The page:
Bright, Trebly
Context: It's bright but also has good low end.
Description: As the name implies, bright generally means having an abundance of high end response as opposed to the mids and lows. A speaker with a low mass, hard cone and a large magnet will generally yield accentuated high end. Balance between the lows and highs can sometimes be achieved by proper dustcap selection.

Buzz, Rattle
Context: I'm sure I hear a buzz on the low notes.
Description: There are generally two sources of buzz or rattle in a speaker. The first is due to a voice coil rub. If the voice coil has been overstressed due to heat from too much power, it will deform and touch the plate ring or the center pole. Sometimes it will only come in contact at peak excursions of the cone, such as during big bass notes. If the inside of the voice coil comes in contact with the pole, it might not even be noticeable, since both surfaces are fairly smooth, and the result would be a minor amount of what might be called white noise. However, if the outside of the voice coil comes in contact with the plate ring, the individual windings of the coil rub against an edge of the ring and the result would be similar to running your fingernail down the teeth of a comb. Some manufacturers actually hang the voice coil closer to the pole than to the plate ring for this reason.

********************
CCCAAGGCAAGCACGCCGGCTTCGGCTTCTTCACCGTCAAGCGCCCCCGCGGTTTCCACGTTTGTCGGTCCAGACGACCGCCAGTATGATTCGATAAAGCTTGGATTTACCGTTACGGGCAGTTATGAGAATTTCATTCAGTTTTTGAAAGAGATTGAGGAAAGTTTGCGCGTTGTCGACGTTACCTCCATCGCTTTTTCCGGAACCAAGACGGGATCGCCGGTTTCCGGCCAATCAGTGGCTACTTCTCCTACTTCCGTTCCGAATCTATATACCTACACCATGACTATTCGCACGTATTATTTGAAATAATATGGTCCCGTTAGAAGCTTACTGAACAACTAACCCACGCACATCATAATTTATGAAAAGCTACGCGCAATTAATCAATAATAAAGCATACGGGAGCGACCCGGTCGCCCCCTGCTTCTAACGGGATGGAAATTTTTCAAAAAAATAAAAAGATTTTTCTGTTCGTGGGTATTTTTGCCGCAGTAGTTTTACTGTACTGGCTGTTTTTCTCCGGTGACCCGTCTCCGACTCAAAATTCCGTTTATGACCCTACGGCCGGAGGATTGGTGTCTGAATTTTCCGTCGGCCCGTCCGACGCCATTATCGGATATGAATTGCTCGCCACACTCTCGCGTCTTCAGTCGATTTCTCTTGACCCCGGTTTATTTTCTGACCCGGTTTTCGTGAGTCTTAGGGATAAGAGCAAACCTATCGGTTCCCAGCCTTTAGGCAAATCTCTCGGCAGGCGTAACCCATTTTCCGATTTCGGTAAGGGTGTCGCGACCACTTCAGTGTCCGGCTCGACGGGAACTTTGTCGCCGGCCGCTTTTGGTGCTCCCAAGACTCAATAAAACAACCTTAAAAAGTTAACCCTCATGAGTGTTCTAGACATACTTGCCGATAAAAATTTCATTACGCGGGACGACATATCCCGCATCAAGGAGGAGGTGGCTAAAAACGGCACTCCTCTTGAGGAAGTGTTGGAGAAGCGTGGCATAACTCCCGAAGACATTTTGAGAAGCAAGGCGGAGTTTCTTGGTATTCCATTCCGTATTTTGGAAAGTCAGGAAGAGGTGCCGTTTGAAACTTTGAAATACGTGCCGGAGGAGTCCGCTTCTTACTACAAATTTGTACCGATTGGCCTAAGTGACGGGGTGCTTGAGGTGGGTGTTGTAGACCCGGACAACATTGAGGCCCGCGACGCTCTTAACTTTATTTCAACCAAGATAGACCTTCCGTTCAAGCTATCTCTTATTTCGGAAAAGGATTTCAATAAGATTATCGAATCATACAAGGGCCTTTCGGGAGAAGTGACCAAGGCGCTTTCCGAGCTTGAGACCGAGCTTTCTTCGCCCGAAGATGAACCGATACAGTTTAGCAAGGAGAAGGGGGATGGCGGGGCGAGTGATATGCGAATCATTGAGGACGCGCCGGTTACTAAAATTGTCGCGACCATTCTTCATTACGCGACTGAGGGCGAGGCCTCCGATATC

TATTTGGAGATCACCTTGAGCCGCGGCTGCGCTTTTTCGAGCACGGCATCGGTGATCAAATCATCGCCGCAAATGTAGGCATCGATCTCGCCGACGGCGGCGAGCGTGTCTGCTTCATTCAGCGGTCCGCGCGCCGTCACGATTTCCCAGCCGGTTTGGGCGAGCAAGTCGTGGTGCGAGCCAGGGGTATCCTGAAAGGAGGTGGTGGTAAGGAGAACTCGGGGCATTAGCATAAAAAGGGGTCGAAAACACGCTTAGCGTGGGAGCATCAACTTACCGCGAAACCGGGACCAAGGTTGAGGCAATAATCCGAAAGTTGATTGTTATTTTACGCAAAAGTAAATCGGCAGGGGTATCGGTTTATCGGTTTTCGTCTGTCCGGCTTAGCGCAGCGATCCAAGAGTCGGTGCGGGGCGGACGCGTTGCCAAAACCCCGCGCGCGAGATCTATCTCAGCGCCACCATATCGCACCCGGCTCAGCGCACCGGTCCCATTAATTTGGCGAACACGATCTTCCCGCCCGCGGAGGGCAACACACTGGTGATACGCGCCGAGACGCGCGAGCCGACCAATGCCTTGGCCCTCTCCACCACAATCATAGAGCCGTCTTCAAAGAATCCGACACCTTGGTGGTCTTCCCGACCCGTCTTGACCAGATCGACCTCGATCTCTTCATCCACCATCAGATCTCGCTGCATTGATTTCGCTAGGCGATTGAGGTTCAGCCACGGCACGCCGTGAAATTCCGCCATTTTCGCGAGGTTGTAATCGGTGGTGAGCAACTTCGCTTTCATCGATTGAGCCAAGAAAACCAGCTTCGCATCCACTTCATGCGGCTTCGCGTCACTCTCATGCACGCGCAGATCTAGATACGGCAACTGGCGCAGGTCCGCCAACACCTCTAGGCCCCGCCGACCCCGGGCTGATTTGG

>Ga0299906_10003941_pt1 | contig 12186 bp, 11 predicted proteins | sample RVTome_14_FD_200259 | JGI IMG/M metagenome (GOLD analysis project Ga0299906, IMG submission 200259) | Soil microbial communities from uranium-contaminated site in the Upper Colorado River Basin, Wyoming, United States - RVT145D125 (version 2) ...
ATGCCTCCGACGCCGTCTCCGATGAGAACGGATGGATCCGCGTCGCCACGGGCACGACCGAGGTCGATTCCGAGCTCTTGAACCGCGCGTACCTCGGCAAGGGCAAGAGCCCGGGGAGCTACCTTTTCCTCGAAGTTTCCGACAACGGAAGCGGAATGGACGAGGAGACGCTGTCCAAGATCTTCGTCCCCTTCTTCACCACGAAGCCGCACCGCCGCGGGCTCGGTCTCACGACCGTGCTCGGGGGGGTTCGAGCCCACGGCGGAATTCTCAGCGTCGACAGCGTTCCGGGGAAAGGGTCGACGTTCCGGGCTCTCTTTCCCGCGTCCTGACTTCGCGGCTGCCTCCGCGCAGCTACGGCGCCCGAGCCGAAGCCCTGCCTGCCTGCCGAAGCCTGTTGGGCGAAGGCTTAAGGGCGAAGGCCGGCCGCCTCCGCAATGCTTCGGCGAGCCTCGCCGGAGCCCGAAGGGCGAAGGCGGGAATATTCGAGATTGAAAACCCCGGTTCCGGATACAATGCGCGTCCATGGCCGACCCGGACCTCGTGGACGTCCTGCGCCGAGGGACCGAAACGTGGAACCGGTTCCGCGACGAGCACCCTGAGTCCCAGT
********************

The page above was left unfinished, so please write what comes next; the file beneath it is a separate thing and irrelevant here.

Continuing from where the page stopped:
The second source of buzz or rattle is from a magnet assembly that has worked loose from the speaker basket. There is a description of this problem and a possible cure on our Let's Talk Speakers Q & A page.

Context: I don't get the AlNiCo mojo, I get along with ceramic magnet speakers just fine.
Description: Ceramic is a process rather than a particular kind of magnet. A powdered ferrous material (Strontium, Barium, etc.) is pressed and pounded into a desireable shape, then fired in a furnace. Ceramic types of magnets aren't as efficient as far as magnetism per pound as AlNiCo magnets, but are much cheaper. For instance, a 40oz ceramic ring magnet for loudspeakers costs about $3 in quantity. A 40oz AlNiCo ring magnet costs about $50. Ceramics require alot more force to demagnetize than comparable AlNiCo magnets, and are great for high powered speakers where the magnetism from the voice coil might partially demagnetize an AlNiCo magnet.